What is the effect of denaturation on the structure of proteins?
Proteins are very sensitive to the action of heat, mineral acids, alkalies etc. On heating or on treatment with mineral acids, soluble forms of proteins such as globular proteins often undergo coagulation Or precipitation to give fibrous proteins which are insoluble in water. This coagulation also results in the loss of the biological activity of the protein. That is why the coagulated proteins so formed are called denatured proteins. Chemically, denaturation does not change the primary structure but brings about changes in the secondary and tertiery structure of proteins.
How are vitamins classified? Name the vitamin responsible for the coagulation of blood.
Vitamins are classified into two groups depending upon their solubility in water or fat.
(i) Fat-Soluble Vitamins-Vitamins which are soluble in fat and oils but insoluble in water are kept in this group. These are vitamins A, D, E and K. They are stored in liver and adipose (fat strong tissues).
(ii) Water Soluble Vitamins-B group vitamins and vitamin C are soluble in water so they are grouped together. Water-soluble vitamins must be supplied regularly in diet because they are readily excreted in urine and cannot be stored (except vitamin B12) in our body.
Vitamin K is responsible for the coagulation of blood.
Why are Vitamin A and Vitamin C essential to us? Give their important sources.
Deficiency of vitamin A causes Xerophthalmia (hardening of cornea of the eye) and night blindness. So its use is essential to us. It is available in fish liver oil, carrots, butter and milk. Promotes growth and increases resistance to diseases. Vitamin C is very essential to us because its deficiency causes Scurvy (bleeding of gums) and pyorrhea (loosening and bleeding of teeth). Vitamin C increases resistance of the body towards diseases. Maintains healthy skin and helps cuts and abrasions to heat properly. It is soluble in water. It is present in citrus fruits, e.g., oranges, lemons, amla, tomatoes, green vegetables (Cabbage) chillies, sprouted pulses and germinated grains.
What are nucleic acids? Mention their two important functions.
Nucleic acids-They constitute an important class of biomolecules which are found in the nuclei of all living cells in the form of nucleoproteins (i.e., proteins containing nucleic acid as the prosthetic group). Nucleic acids are the genetic materials of the cells and are responsible for transmission of hereditary effect from one generation to the other and also carry out the biosynthesis of proteins. Nucleic acids are biopolymers (i.e., polymers present in the living system. The genetic information coded in nucleic acids controls the structure of all proteins including enzymes and thus governs the entire metabolic activity in the living organism.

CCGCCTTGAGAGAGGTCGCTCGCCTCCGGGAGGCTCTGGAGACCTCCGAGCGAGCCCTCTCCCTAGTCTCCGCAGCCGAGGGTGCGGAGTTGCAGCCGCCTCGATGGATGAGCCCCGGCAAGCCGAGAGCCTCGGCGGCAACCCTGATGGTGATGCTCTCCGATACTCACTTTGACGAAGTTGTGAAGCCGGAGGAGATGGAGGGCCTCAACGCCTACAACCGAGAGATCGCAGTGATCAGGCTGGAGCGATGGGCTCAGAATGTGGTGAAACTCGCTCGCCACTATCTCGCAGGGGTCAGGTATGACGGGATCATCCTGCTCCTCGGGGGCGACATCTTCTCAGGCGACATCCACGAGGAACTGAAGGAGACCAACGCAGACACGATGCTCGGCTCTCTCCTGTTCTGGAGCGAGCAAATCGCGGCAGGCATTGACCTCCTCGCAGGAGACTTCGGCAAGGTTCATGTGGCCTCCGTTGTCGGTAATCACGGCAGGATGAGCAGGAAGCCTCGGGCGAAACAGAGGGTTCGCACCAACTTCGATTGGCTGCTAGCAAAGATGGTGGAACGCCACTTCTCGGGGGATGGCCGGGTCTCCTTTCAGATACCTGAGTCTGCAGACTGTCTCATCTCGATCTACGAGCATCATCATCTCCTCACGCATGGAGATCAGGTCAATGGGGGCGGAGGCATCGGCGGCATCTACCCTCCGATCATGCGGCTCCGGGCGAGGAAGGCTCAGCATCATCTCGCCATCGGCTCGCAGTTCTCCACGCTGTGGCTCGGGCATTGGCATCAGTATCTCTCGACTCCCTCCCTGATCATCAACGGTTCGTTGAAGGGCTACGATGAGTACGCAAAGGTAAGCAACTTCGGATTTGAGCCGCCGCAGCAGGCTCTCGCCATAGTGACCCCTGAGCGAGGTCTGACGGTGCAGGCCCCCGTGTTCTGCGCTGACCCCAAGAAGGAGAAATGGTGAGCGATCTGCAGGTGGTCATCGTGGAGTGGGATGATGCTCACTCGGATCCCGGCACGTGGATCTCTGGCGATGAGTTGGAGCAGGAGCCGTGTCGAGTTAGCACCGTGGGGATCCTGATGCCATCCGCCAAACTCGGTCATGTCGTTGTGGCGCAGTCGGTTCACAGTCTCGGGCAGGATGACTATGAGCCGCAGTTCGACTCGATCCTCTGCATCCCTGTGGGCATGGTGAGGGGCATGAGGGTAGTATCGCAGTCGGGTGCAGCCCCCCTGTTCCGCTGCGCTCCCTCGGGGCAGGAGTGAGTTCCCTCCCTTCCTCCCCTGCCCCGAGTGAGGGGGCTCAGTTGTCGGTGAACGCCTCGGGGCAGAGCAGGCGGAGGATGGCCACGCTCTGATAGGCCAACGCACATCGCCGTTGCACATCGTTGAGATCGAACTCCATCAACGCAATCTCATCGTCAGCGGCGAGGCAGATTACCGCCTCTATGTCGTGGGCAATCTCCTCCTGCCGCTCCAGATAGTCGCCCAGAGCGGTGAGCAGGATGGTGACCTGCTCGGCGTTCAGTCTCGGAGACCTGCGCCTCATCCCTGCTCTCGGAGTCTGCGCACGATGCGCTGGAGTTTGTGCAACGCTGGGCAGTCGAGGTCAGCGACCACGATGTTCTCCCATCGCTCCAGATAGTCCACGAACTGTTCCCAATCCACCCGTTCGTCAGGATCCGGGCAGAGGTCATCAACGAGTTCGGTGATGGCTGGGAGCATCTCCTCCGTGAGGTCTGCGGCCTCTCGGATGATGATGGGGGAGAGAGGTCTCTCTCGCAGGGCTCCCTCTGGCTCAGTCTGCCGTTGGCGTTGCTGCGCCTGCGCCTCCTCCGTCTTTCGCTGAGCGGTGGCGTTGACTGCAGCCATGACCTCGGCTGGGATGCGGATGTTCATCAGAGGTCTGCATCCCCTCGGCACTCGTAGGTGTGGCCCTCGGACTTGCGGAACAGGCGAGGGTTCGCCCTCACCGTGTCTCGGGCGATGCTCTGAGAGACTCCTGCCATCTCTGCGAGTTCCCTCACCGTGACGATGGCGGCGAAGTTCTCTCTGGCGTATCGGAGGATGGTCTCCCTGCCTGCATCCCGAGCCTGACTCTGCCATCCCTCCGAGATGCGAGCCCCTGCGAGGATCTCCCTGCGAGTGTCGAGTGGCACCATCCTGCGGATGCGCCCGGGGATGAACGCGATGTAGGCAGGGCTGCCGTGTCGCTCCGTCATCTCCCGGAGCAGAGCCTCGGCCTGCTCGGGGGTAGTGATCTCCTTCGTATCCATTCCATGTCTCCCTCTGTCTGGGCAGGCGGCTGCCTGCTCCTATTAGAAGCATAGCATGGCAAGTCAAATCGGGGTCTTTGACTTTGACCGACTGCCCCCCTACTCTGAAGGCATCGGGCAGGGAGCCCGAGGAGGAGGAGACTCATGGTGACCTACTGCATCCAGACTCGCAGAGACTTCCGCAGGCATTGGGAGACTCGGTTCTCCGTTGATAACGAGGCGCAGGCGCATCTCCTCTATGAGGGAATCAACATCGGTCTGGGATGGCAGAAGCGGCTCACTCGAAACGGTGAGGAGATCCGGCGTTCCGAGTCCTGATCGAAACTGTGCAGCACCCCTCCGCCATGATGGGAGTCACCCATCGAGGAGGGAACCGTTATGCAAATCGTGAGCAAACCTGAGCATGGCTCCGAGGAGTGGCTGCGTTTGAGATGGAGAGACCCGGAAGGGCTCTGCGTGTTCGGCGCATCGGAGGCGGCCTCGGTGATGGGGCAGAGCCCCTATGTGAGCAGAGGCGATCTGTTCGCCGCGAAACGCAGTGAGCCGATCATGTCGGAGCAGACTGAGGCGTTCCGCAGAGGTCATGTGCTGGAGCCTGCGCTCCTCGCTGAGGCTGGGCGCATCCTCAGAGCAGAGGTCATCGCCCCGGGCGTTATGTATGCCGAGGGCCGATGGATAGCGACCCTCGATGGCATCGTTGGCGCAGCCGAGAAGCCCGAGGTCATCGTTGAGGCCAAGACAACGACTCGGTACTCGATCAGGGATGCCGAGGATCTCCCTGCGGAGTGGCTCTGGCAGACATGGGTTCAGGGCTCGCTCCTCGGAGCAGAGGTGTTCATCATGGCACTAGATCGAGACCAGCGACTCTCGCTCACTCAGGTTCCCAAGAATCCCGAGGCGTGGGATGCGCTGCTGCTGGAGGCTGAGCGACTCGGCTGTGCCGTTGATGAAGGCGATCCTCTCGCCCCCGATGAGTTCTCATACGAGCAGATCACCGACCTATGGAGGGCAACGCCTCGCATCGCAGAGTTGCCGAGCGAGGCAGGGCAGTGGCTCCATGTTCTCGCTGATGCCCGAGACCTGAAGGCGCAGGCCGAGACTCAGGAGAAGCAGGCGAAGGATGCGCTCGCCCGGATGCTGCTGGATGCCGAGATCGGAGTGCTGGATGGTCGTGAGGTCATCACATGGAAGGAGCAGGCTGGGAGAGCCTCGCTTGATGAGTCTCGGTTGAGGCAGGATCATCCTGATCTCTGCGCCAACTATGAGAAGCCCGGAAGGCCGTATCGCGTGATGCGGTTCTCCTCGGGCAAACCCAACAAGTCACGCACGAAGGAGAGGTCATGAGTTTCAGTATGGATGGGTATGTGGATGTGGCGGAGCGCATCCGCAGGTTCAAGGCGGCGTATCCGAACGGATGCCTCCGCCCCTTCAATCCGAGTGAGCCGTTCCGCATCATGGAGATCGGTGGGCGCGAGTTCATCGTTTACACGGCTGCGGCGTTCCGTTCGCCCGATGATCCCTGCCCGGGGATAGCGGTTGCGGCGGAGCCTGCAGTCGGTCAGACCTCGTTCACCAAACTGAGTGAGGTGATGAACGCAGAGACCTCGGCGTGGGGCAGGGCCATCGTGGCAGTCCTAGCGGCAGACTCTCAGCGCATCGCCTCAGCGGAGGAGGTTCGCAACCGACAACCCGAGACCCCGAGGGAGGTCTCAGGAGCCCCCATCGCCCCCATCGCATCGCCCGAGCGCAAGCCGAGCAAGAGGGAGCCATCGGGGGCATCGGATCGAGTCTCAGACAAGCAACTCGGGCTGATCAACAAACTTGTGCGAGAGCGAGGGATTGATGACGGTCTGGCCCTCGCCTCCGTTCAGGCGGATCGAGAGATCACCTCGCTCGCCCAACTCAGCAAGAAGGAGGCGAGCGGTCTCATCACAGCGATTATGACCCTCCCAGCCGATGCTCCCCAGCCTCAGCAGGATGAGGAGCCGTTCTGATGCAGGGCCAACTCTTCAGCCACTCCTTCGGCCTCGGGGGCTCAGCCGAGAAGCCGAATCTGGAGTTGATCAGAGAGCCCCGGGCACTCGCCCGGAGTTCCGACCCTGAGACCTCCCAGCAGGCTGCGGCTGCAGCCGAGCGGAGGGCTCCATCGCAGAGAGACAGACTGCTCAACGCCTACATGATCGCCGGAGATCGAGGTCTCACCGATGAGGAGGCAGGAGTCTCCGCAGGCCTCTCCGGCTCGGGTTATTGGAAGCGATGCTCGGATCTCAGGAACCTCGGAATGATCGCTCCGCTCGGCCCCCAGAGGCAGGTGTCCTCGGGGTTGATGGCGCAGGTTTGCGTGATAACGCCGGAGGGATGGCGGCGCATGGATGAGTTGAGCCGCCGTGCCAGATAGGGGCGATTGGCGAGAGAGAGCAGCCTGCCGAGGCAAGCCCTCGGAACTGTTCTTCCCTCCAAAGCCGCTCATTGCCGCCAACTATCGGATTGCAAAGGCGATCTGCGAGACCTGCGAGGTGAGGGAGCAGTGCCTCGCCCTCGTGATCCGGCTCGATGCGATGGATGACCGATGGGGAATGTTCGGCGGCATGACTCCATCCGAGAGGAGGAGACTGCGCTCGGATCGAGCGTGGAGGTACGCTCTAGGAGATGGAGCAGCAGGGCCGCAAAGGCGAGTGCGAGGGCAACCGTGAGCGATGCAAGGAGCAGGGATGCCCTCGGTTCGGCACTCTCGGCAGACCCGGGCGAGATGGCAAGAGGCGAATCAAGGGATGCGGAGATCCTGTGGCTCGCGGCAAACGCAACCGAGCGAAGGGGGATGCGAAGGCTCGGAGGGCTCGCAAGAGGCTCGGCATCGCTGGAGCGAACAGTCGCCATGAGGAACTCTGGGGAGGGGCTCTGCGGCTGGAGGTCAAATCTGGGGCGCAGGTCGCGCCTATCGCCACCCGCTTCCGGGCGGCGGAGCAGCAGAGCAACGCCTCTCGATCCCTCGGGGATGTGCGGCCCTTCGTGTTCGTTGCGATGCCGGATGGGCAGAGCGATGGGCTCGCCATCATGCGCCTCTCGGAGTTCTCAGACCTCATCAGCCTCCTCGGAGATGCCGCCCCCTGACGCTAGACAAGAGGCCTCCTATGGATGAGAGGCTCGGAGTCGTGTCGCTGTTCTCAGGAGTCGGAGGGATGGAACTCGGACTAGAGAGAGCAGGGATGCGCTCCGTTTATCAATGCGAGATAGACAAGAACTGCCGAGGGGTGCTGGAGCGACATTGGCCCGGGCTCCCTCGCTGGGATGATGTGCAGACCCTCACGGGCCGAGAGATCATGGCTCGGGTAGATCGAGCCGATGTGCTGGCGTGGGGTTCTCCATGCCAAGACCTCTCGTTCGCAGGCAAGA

Two important functions of nucleic acids are :
- Replication-The process by which a single DNA molecule produces two identical copies of itself is called cell division or replication.
- Protein Synthesis-DNA may be regarded as the instrument manual for the synthesis of all proteins present in the cell.
What is the difference between a nucleoside and a nucleotide?
Nucleoside-A nucleoside contains only two basic components of nucleic acids, i.e., a pentose sugar and a nitrogenous base. It may be represented as Sugar-base.
Depending upon the type of sugar present, nucleosides are of two types:
- Ribonucleosides and
Nucleotides-A nucleotide contains all the three basic components of nucleic acids, i.e., a phosphoric acid group, a pentose sugar and a nitrogenous base. In other words, nucleotides are nucleoside monophosphates.
Depending upon the type of sugar present, nucleotides like nucleosides are of two types:
- Ribonucleotides and
The two strands in DNA are not identical but are complementary. Explain.
The two strands in DNA are not identical but are complementary.
We know that in DNA molecule, adenine (A) always pairs with thymine (T) and Cytosine (C) always pairs with guanine (G).
Thus sequence of bases in one strand ATGCTTCA
sequence of bases in the complementary strand TACGAAGT
Thus the sequence of bases in the complementary strand of ATGCTTCA of one strand of DNA molecule is TACGAAGT.
Write the important structural and functional differences between DNA and RNA.
The structural difference between DNA and RNA arenas follows:
|1. DNA is a double-stranded helix in which two strands are coiled spirally in opposite
|1. It has a single-stranded structure.|
|2. The sugar molecule is 2- deoxyribose.||2. The sugar molecules is ribose.|